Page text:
Suffragette movie casts light on a co-operator’s struggle

Sarah Gavron’s acclaimed film Suffragette has thrown a welcome spotlight on the struggle for women’s votes. Jane Avery, director of Central England Co-operative Membership, attended the screening at...

Sarah Gavron’s acclaimed film Suffragette has thrown a welcome spotlight on the struggle for women’s votes. Jane Avery, director of Central England Co-operative Membership, attended the screening at Leicester’s independent Phoenix cinema, where the descendent of suffragette – and co-operator – Alice Hawkins was on hand to give a talk.

Suffragette follows a member of the Women’s Social and Political Union (WSPU), Violet Miller (Anne-Marie Duff), as she risks the sack for her daily attempts to recruit other women workers to the cause of votes for women.

She is largely rebuffed, but eventually young Maud Watts (Carey Mulligan) is drawn in.

A steady picture is drawn of just how powerless Maud is.

Her boss takes what were euphemistically called “liberties” and it’s clear that when she was much younger (she started working in the factory at the age of 11), the boss’s liberties were much more active and threatening. He now “favours” another child employee – Violet’s own 14 year-old daughter.

The helplessness of the women to stop him offers a powerful answer to the often-heard refrain that having a vote did not matter. Before a screening of the film in Leicester, the audience heard a talk by Peter Barrett, great-grandson of the city’s famous suffragette – and life- long co-operator – Alice Hawkins.

Suffragette Alice Hawkins was a prominent campaigner for women's rights
Suffragette Alice Hawkins was a prominent campaigner for women’s rights

Alice was imprisoned five times during her political struggle and her story made this harrowing film even more meaningful.

Peter drew parallels with his great- grandmother Alice and Maud. Family archives show that Alice was present when women gathered in London, fully expecting to hear PM David Lloyd George fulfil his promise to bring a bill before the House of Commons on votes for women, only to be let down – a moment of anger and frustration that was powerfully portrayed in the film.

But Maud and Alice weren’t exactly the same. In the film, Maud does not have the support of her husband, who is ashamed of her militancy. It is heartbreaking that he turns her out of their home and takes control of their child.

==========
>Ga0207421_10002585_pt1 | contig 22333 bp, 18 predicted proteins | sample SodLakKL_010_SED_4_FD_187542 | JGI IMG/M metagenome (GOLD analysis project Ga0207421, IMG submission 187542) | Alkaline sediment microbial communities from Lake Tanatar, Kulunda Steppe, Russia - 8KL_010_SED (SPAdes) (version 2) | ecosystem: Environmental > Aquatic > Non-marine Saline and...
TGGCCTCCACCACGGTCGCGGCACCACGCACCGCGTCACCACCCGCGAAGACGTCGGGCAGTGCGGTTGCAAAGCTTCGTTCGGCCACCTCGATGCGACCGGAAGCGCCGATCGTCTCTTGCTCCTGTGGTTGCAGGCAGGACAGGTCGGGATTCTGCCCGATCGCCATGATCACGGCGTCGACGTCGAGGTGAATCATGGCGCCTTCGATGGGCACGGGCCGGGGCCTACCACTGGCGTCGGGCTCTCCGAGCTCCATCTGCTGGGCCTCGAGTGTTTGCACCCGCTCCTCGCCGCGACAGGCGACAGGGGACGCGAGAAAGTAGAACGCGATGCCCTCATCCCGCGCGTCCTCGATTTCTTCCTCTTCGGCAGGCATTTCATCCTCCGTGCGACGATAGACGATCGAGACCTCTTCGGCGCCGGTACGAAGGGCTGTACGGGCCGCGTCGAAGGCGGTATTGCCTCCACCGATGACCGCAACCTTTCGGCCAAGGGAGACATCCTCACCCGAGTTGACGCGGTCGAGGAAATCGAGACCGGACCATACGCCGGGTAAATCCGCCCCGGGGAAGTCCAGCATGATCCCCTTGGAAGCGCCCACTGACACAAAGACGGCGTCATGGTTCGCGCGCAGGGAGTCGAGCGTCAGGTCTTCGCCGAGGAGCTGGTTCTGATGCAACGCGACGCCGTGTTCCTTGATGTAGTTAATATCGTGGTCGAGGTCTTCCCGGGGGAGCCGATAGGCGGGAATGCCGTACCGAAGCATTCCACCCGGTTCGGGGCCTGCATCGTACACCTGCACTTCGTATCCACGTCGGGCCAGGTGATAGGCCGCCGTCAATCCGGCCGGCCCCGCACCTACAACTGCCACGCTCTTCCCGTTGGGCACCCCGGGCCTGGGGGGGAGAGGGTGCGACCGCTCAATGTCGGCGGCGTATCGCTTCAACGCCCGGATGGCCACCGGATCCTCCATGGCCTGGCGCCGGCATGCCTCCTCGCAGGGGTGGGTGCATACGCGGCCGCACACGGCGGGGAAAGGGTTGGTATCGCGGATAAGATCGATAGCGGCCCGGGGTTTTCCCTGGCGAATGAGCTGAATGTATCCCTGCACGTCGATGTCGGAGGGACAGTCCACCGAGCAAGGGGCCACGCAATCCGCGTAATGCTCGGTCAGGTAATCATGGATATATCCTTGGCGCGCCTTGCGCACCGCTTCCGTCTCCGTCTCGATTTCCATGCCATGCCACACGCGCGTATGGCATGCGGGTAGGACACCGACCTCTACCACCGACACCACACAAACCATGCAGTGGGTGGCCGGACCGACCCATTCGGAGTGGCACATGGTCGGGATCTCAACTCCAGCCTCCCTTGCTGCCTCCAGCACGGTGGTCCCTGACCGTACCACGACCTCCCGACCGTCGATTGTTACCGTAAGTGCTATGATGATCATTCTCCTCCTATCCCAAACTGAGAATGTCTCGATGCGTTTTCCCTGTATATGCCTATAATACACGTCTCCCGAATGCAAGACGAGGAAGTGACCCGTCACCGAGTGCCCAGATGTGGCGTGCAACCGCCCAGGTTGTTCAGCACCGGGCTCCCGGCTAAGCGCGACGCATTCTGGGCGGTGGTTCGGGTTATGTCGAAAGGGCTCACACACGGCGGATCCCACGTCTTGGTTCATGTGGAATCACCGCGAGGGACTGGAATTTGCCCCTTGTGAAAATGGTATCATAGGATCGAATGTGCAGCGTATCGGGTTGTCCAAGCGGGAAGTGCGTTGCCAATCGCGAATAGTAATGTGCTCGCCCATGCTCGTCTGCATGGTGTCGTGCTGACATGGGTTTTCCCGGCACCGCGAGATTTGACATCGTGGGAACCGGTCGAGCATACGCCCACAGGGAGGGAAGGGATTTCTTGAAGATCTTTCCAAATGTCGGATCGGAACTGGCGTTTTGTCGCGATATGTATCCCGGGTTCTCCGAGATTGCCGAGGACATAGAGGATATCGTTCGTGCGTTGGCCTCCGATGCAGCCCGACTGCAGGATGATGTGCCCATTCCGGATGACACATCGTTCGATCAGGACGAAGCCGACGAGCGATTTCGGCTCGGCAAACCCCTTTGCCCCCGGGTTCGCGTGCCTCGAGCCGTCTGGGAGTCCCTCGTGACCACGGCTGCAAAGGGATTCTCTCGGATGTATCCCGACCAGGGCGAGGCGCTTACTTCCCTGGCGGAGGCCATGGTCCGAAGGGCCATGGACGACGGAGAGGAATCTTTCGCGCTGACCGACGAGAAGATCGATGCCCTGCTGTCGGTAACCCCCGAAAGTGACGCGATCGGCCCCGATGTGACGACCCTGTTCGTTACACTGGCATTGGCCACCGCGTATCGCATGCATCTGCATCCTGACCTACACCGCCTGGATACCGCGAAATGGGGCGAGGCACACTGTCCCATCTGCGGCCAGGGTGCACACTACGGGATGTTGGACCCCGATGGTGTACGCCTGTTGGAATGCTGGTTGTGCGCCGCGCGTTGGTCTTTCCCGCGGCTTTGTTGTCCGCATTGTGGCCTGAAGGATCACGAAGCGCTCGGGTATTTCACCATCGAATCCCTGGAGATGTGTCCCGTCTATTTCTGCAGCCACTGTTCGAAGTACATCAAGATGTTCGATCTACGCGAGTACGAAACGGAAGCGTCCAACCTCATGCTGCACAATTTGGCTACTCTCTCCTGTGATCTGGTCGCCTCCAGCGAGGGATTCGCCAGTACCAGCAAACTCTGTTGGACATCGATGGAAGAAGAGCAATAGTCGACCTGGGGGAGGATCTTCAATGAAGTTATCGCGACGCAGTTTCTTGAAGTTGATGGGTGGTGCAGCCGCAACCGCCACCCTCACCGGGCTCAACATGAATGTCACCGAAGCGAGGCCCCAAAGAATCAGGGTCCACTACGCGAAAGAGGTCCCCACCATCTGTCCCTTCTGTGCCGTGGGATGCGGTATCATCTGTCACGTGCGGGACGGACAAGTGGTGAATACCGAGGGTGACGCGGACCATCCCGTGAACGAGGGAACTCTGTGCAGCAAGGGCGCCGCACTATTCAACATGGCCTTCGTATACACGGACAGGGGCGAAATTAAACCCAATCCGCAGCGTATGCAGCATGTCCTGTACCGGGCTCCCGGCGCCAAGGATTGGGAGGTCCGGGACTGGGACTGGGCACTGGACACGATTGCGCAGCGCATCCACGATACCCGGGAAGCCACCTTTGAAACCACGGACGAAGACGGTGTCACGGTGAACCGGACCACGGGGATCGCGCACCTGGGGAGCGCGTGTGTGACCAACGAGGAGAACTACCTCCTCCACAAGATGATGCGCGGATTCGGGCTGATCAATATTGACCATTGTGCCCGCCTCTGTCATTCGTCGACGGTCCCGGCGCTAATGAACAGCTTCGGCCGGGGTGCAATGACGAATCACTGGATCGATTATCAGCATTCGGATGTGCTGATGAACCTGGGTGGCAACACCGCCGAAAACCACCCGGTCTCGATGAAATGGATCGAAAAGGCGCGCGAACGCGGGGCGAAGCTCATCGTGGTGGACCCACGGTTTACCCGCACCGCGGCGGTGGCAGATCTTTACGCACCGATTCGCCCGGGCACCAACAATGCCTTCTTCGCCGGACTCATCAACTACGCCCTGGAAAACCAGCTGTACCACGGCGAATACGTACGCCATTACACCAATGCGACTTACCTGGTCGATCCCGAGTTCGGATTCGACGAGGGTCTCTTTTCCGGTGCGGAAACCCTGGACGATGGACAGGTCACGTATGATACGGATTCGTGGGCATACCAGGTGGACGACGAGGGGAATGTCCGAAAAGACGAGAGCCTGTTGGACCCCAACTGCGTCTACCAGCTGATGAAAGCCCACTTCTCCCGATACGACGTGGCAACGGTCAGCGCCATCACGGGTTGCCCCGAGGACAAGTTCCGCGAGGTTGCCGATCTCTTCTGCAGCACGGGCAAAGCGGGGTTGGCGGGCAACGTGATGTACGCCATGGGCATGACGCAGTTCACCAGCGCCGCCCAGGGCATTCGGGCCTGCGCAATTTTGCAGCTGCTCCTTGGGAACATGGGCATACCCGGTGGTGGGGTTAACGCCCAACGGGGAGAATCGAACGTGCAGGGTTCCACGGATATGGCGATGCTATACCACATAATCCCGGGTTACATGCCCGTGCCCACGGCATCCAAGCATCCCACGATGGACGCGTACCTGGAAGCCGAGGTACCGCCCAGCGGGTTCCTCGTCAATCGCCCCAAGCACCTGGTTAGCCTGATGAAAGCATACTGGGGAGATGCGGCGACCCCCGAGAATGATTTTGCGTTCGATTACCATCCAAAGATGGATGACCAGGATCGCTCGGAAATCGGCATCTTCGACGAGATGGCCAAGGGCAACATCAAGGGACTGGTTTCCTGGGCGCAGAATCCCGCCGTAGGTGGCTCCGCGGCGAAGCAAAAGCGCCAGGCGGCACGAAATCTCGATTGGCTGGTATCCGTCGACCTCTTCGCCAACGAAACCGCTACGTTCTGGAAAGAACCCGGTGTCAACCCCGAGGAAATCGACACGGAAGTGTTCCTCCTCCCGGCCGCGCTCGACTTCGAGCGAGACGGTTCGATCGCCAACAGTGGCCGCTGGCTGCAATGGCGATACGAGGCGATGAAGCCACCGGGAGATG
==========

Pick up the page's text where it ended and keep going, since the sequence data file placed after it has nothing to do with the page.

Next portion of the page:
He can’t cope as a single parent, and his solution is to have the child adopted. Maud has no say in this (perhaps if she’d had the support of the Women’s Guild there might have been a different outcome) and it is a shock to read in the credits that women only got rights concerning their own children in 1925.

Before then, it was the husband alone who made decisions about his children and no court would consider an appeal from a mere mother. It illustrated perfectly just why women wanted the vote.

By contrast, Alice had the full support of her husband Alfred. She was a committed member of the Leicester Co-operative Women’s Guild from its inception in 1890.

She also worked for the Leicester Co-operative Boot and Shoe Manufacturing Society (later Equity Shoes) and was an active trade unionist.

Like Maud, Alice was repeatedly jailed for her activities. Women were ignored or ridiculed by a hostile press. Using tactics that are still sadly familiar, the suffragettes were painted in sexist terms as unmanageable and unmarryable.

The grave of Emily Davison
The grave of Emily Davison

The lead-up to the dreadful events at Derby Day, when Emily Davison tried to pin a WSPU scarf on the King’s horse and sustained fatal injuries, had a painful inevitability to it and the shock and sadness is powerfully conveyed in the film.

Emily’s sacrifice meant that the papers could no longer ignore the story. The outbreak of the First World War delayed the long-promised enfranchisement of all women, but it came at last in 1918 with the Representation of the People’s Act.

Even then, women were not treated equally. While the Act gave all men over the age of 21 the vote, only women over 30 who were householders were enfranchised.

It would be another ten years before votes for all was achieved, with many more battles still to be fought. And, of course, there are still some to be won.

But the genie was out of the bottle. The intellectual argument for equality at the ballot box was won – thanks to brave, strong women like Alice Hawkins and many others. We owe them so much.

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